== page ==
‘Love, Love, Love’ review CANCELLED
Time Out says
Friendly warning! We're working hard to be accurate. But these are unusual times, so please check that events are still happening.
Mike Bartlett’s spectacular evisceration of the baby boomer generation is back and still brilliant
'Love, Love, Love' is cancelled due to Covid-19
A satire on baby boomers in the era of ‘OK boomer’? Bit on the nose, surely?
Well yes. But part of the joy of playwright Mike Bartlett’s writing is that he’s totally unafraid to steam in on any given topic of the day.
And in fact, this is one he prepared earlier: Rachel O’Riordan’s production is the tenth anniversary revival of ‘Love, Love, Love’, which premiered in 2010 and had a run at the Royal Court in 2012.
Has it stood up? It has! In some ways its sheer ferocity keeps it fresh. In three short scenes, Bartlett’s play eviscerates the still-mostly-with-us ‘60s generation with a savagery – albeit a funny savagery – that almost feels shocking. Can he really say that?
It sets out its stall in the first scene, where Bartlett more or less writes off the entire summer of love as a sham. It is London, 1967, and Kenneth (Nicholas Burns) is the layabout 19-year-old student brother of the terminally square Henry (Patrick Knowles) – there’s only four years between them but they seem like different species. Henry wants Ken out, because he’s got a date coming. Unfortunately, it’s Rachel Stirling’s monstrously self-absorbed Sandra, who clearly has nothing in common with Henry, and soon manoeuvres him out of the way so she can seduce Ken, whose flimsy pledges of fraternal loyalty she steamrollers with free love platitudes and a promise that what they’re doing is better for everyone. Bartlett’s thesis: that there was no meaningful ’60s ideology, just a self-mythology cooked up as an excuse for a generation to indulge itself.
Fair? I think Bartlett takes some pleasure in not being entirely fair. But he’s certainly persuasive, as we move on to a second act set in 1990, where Kenneth and Sandra are boozy, dysfunctional Thatcherites, whose monumental selfishness is starting to seriously mess up their teenage children, Rose (Isabella Laughland) and Jamie (Mike Noble).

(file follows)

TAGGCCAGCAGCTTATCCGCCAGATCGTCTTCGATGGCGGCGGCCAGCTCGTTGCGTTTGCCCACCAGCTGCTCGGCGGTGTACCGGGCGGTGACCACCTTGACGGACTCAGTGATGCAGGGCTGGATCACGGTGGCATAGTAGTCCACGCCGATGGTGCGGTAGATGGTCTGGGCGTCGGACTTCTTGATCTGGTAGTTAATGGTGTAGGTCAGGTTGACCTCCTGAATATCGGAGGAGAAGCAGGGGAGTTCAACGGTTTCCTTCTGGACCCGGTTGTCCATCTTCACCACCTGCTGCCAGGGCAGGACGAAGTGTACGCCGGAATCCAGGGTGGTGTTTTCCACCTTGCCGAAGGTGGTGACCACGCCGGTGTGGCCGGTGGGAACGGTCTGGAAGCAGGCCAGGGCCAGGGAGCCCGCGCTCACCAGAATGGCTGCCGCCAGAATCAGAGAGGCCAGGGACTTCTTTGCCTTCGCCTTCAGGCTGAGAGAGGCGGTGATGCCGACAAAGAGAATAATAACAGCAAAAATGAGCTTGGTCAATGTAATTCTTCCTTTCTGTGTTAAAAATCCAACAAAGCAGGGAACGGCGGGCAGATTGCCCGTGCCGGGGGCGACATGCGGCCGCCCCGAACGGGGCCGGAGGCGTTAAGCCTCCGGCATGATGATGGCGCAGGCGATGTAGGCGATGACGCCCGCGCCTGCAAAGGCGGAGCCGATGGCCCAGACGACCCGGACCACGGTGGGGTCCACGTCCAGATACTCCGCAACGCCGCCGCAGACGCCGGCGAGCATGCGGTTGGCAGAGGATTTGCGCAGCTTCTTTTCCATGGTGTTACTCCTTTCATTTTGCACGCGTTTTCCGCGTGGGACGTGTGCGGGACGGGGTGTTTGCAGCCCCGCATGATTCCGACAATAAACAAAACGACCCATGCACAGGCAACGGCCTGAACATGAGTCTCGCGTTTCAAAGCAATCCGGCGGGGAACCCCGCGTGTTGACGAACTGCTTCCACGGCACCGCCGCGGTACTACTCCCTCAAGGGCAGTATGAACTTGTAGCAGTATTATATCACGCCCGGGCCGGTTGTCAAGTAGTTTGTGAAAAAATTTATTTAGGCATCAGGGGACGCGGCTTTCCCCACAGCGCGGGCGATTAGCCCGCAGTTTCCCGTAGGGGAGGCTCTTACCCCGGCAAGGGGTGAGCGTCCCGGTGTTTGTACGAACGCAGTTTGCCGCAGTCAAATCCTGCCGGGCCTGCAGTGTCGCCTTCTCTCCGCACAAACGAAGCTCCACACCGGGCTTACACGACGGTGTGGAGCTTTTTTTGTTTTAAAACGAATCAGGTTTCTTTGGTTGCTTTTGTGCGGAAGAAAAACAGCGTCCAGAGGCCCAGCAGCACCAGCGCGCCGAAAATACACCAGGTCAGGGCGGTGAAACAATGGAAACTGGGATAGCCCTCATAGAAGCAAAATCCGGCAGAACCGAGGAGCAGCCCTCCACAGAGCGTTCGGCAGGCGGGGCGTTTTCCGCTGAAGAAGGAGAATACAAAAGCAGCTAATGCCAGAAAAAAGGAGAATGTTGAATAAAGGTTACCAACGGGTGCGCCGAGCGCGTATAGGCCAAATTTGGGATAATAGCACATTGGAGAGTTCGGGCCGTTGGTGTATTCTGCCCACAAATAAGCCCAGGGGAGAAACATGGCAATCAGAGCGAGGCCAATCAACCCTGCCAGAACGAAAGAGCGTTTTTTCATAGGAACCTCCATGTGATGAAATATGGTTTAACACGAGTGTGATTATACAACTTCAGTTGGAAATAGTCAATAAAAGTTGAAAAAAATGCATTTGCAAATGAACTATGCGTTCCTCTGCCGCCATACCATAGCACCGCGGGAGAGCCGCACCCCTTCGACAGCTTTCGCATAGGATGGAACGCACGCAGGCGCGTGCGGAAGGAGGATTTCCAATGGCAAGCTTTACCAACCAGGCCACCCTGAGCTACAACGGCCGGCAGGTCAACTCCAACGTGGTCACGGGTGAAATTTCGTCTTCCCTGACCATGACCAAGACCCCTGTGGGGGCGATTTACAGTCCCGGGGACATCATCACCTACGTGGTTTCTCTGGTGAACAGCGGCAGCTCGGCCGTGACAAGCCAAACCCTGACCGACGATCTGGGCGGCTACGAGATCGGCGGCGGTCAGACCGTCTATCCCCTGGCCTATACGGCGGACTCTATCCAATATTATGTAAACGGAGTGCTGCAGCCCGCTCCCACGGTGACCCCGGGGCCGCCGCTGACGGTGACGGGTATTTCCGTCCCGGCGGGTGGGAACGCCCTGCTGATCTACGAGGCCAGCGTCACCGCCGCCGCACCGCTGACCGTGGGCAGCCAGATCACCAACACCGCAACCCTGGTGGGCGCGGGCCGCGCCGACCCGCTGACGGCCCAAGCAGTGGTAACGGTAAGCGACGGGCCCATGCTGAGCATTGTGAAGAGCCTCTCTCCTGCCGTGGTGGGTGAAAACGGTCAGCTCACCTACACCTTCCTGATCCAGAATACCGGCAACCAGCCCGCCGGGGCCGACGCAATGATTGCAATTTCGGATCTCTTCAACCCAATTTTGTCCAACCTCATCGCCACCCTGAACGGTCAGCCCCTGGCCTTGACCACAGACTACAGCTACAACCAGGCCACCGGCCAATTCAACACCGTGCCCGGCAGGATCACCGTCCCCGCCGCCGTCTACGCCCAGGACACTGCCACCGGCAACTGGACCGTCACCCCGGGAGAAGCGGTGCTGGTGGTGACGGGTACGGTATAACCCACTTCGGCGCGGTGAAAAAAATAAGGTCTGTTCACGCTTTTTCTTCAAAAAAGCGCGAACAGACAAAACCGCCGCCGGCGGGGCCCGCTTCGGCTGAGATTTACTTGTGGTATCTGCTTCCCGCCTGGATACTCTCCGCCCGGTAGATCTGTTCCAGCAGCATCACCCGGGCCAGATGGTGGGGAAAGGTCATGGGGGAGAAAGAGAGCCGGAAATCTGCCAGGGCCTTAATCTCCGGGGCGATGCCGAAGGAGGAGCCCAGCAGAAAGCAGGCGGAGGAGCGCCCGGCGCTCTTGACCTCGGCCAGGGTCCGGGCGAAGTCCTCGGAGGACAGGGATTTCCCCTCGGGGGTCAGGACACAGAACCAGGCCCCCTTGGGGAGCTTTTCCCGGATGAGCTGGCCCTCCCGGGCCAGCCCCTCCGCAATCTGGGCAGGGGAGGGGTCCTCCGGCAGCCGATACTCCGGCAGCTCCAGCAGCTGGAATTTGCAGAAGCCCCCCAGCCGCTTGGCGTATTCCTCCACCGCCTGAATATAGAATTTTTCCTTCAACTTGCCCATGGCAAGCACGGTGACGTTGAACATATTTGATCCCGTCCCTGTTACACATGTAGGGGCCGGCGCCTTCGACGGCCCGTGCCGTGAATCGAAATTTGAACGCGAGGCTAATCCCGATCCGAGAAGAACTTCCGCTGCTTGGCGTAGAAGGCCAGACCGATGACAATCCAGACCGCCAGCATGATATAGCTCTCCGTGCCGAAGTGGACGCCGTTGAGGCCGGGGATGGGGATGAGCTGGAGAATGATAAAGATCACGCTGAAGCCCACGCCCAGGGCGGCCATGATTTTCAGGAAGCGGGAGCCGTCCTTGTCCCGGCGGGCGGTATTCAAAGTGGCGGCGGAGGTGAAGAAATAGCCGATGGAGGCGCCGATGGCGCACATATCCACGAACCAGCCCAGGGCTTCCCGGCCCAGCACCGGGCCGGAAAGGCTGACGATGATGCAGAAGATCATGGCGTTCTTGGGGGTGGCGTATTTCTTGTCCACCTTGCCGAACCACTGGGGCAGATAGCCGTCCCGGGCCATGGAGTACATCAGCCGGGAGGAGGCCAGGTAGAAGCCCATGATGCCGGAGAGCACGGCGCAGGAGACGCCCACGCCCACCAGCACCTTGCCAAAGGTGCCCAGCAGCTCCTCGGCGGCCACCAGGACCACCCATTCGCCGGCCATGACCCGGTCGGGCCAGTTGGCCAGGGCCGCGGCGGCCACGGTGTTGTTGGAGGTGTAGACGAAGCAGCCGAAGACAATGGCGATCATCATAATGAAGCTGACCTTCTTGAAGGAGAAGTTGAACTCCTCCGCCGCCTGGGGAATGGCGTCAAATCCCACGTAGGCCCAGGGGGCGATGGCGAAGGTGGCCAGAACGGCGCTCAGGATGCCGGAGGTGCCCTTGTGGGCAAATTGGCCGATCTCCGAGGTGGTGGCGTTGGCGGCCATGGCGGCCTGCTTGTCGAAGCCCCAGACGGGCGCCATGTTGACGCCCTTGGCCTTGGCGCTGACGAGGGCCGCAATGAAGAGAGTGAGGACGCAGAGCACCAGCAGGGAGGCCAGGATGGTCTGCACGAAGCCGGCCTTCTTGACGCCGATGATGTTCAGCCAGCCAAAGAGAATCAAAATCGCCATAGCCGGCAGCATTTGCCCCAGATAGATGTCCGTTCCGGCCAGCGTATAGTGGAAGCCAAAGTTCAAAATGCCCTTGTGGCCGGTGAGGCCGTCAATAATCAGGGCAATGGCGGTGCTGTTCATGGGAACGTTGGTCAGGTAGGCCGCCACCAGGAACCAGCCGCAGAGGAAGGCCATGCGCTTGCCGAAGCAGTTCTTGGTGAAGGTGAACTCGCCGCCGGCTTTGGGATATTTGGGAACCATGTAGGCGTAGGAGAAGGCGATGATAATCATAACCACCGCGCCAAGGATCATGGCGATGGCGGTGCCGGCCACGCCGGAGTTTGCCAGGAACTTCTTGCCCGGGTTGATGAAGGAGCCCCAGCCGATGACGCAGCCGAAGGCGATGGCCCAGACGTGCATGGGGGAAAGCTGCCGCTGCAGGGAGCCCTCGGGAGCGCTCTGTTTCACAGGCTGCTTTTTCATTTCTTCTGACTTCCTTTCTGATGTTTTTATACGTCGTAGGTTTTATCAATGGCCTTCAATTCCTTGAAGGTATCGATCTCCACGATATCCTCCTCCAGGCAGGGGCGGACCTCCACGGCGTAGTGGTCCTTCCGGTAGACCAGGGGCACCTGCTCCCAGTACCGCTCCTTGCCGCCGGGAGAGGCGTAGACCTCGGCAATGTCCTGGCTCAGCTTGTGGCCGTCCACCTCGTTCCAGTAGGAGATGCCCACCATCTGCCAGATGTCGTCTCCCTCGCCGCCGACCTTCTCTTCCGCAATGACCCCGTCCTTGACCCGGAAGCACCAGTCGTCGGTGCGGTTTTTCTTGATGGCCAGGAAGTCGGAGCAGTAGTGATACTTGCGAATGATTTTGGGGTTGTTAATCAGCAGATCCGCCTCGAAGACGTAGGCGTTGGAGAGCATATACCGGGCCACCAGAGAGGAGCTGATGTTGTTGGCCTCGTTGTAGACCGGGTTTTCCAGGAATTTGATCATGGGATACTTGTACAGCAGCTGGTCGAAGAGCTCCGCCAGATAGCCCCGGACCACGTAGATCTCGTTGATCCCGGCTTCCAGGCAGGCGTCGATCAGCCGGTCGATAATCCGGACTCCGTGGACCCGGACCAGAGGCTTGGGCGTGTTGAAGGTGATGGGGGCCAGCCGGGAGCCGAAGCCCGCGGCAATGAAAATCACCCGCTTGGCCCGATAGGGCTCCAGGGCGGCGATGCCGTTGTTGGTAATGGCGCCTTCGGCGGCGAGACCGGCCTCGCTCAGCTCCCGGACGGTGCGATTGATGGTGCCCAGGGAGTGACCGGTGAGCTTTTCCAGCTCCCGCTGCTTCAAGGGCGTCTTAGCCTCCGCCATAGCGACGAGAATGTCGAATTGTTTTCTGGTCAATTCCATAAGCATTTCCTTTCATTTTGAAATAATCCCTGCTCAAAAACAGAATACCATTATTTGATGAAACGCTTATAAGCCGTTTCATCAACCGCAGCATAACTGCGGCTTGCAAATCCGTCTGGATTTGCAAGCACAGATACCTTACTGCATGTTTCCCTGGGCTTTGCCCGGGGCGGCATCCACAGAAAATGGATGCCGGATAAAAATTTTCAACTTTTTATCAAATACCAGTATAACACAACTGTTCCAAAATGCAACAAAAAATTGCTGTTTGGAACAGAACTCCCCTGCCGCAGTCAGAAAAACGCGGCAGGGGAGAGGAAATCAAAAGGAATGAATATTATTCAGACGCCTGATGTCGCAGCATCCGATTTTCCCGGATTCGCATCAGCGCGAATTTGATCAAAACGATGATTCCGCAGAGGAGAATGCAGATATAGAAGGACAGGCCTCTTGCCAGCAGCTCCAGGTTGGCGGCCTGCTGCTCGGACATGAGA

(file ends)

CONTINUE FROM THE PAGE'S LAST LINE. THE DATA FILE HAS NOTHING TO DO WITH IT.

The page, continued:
In the final, 2011-set scene, a miserable 37-year-old Rose confronts her now filthy rich, divorced parents over the fact they encouraged her to follow her dreams and became a concert violinist, despite being mediocre – they respond with a defensively self-contradictory set of assertions: that it’s important to follow your dreams, and that she shouldn’t have listened to them when they told her to follow their dreams – she should have rebelled against her parents, like they did! But again, did that generation rebel? Or did they take drugs for a few years and then become accountants in Reading? One generation’s self-justifying pseudo-ideology has become the next generation’s poison.
You can get bogged down in the specifics. The lead characters are boomers, but ultimately it’s a play about parents fucking their kids up by refusing to make sacrifices for them. It is very funny. And O’Riordan has assembled a great cast: Stirling’s Sandra is a hoot, monumental in her awfulness, but Burns gives the more nuanced performances – there is something constantly uneasy in his demeanour as Kenneth’s, and a sense that he knows that they’ve not done right as parents, but he’s just going to do the thing that he wants to do anyway. It’s Laughland and Noble whose performances really haunt, though, much more subtle turns than their cartoonish parents. They’re both damaged in different ways – by 2011 he’s a former teen prodigy, now burnt out mentally and co-opted as Ken’s live-in drinking buddy; she’s fought harder than her parents ever did to make something of herself, and the effort has broken her.
Kenneth and Sandra could have saved both of them… but they didn’t, and it’s that betrayal that damns them – not turning their back on a dream that was always a sham.